Because this type of installation does not utilize a typical mechanical lock which provides free egress from inside a facility, and because the EML itself is under the direct control of some type of EAC (Electronic Access Control) system, the method used to exit must be instinctive so it’s easy for someone to understand. This process must comply with Section of NAPA 101, which says, “Locks, if provided, shall not require the use of a key, a tool, or special knowledge or effort for operation from the egress side.”

Secondly, there’s the matter of hindering the egress/exit process because of the installation of an EML and other equipment that goes with it. In this regard, Section 7.1.9, entitled Impediments to Egress, NFPA 101, 2009 Edition,.says, “Any device or alarm installed to restrict the improper use of a means of egress shall be designed and installed so that it cannot, even in case of failure, impede or prevent emergency use of such means of egress, unless otherwise provided in and Chapters 18, 19, 22, and 23.”

Third, there are several devices needed on an exit discharge door when installing an EML. One is an “egress motion detector” and the other is a “manual means of egress,” such as a push button, a panic bar across the door, or a paddle, also installed on the inside of the door. The height of the latter must be no less than 30 inches above finished floor and no more than 48 inches in existing construction--34 and 48 inches respectively in new construction.

The manual means of egress must be positioned no less than 34 inches and no higher than 48 inches above the finished floor in order to comply with Section, NFPA 101, 2009. This specific code reference also assures that your installation meets the requirements set forth with the Federal ADA (Americans with Disabilities Act).

Either one must be equipped with the necessary switching and/or electronics to make egress happen at the door. The idea is that the button or bar will mechanically release the door if the egress motion fails to do so.

Another means of egress is through a REX (Request to Exit) connection, which is commonly used with a card reader or keypad inside the point of exit discharge. “’Request to Exit’ (aka “REX”) are usually considered when attempting to avoid providing a conventional panic bar. Considering the requirement for free egress no matter the circumstances, those concerned with ‘security’ should accept that the use of access control for ‘reading out’ are essentially voluntary. The fire codes allow required exit doors to be secure against entry from the outside,” says Minieri.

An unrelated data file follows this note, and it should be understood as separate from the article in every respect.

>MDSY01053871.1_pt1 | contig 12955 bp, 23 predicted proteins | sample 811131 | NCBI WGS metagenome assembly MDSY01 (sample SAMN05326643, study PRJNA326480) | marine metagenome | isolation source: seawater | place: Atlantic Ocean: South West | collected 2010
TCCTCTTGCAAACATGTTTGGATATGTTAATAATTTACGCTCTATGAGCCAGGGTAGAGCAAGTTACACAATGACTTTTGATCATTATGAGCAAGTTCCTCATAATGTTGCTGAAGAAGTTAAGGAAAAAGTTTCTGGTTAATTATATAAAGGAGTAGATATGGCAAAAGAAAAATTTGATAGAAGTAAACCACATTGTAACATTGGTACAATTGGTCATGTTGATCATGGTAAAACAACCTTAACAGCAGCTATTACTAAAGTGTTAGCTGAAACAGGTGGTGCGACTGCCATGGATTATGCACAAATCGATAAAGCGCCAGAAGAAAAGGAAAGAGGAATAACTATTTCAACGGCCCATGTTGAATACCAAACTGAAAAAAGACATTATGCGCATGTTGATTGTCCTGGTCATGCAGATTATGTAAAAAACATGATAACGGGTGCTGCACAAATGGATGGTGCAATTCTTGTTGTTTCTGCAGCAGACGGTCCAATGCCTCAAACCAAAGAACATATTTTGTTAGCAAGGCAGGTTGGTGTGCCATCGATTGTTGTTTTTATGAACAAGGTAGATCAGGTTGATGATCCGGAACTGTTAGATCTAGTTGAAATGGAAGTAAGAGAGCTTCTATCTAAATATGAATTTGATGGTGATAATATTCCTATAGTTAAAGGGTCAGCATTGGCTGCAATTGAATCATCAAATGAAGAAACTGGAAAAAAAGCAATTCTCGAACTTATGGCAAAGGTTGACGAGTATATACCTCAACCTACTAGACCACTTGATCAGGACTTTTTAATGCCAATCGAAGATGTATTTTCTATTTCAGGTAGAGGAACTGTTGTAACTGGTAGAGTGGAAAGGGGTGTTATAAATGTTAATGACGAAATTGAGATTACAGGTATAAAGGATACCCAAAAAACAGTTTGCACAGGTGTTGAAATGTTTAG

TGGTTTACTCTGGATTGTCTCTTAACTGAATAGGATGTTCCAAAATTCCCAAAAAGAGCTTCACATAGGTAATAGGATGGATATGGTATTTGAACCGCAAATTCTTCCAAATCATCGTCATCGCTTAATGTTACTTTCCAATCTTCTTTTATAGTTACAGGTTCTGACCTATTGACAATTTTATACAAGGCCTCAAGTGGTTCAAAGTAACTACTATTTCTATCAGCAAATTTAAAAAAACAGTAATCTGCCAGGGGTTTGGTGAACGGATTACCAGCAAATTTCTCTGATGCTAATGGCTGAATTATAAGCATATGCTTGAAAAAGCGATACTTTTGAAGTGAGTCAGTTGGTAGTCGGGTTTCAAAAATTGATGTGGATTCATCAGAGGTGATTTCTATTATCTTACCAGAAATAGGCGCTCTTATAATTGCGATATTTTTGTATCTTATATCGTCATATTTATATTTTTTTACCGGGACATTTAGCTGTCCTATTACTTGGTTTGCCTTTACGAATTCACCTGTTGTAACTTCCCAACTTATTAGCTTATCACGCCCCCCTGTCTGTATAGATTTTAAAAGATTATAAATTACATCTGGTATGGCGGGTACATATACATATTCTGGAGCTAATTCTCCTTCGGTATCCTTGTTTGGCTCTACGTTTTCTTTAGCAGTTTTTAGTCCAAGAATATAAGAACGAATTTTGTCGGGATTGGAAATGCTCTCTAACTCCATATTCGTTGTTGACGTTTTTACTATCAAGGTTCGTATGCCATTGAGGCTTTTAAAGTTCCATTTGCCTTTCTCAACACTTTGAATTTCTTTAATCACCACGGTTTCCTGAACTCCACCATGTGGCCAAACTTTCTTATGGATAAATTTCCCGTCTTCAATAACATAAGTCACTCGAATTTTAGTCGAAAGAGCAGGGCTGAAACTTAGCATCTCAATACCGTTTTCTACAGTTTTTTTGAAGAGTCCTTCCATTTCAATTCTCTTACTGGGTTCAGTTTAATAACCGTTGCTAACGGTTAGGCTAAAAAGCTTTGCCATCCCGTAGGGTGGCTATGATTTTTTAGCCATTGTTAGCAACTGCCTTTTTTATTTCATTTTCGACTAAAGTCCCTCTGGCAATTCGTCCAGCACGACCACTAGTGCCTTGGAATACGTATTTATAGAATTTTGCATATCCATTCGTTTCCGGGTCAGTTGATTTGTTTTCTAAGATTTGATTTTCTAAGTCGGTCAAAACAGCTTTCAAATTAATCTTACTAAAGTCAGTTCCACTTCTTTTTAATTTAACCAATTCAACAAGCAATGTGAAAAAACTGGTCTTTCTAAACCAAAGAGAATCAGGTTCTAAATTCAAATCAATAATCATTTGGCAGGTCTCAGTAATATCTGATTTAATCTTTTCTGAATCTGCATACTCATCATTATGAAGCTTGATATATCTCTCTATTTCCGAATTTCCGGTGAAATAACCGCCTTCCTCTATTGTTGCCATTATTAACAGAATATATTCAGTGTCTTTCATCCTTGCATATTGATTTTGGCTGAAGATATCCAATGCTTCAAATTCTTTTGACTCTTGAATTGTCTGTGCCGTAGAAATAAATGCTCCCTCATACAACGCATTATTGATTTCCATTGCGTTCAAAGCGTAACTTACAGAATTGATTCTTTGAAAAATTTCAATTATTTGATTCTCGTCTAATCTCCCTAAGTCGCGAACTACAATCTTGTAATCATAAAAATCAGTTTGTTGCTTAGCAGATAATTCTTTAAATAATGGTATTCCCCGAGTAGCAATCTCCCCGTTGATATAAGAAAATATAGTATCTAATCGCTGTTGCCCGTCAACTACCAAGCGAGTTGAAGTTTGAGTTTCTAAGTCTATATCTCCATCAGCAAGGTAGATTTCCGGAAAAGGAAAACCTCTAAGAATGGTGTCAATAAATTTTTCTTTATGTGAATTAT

This device, which often is used to record users that exit the structure, electrically attaches to an access control door controller or the main host computer. Keep in mind that REX devices--the REX function itself--is not the same thing as the egress function defined in NFPA 101. Where the REX function is optional, providing a ready means of egress is mandatory.

EML Wiring Considerations

Operating power that sustains an EML must be routed through a set of NC (Normally Closed) contacts inside the egress motion as well as the manual release button and panic bar/paddle. When the egress motion or panic hardware is activated, power is severed to the EML locally at the door. Without power, the EML cannot continue to maintain the door in its secure condition, thus allowing the individual requesting egress to exit the building at the point of exit discharge.

Power for your EMLs is also an important issue on several fronts. First, you must size the power supply you use so it not only provides the necessary power to operate one or more EMLs simultaneously, but you also must assure that its power capacity is at least 20 percent higher than the dead-on current requirements of all the EMLs combined. Second, you must calculate the correct size of the metallic cable that carries power to each EML. You also must assure that all the EMLs in the building(s) you’re working in release the doors when there’s a fire alarm condition in progress.

This last requirement brings us to the matter of interconnecting these EMLs with a local, structural fire alarm system when there’s one in the building. Here’s what Section of NFPA 101, 2009 Edition, says about it, “Activation of the building fire-protective signaling system, if provided, shall automatically unlock the doors in the direction of egress, and the doors shall remain unlocked until the fire-protective signaling system has been manually reset.”

Minieri points out that the code requires that occupants be able to exit without the need for ‘special knowledge’ (i.e. pin code) or objects (i.e. card). He says, “For security purposes, the code does provide circumstances to allow of delay or 15 or 30 seconds from activation of the exit device (i.e. panic bar). This time is for a security response which may simply be investigation via CCTV. The most frequent application is probably the retail environment as an anti-shoplifting measure. Kits are readily available and properly ‘listed” for this purpose.’”

The interconnection between EMLs and the manual fire pulls inside a building, also referred to as ‘manual fire alarm boxes’ in NFPA fire code, is different in Section than previous ones. “The activation of manual fire alarm boxes that activate the building fire protective signaling system specified in shall not be required to unlock the doors.” We find the answer to ‘why’ in the opposing annex under the same section reference: “It is not the intent to require doors that restrict access but comply with to comply with the access controlled egress door provisions of” (Section A., NFPA 101, 2009 Edition).

Another issue that you must be aware of is the presence of automatic fire protection. According to Section, “Activation of the building automatic sprinkler or fire detection system, if provided, shall automatically unlock the doors in the direction of egress, and the doors shall remain unlocked until the fire-protective signaling system has been manually reset.”

The fact of the matter is, you will not have to worry about meeting this requirement because you will contact the fire alarm company of record to make all the necessary connections and programming changes so their fire alarm system meets fire code with respect to your EML and all the egress releasing devices you install. You will have to assist them, but the fire alarm system is not your direct responsibility. But it is your responsibility to know when interconnection is required.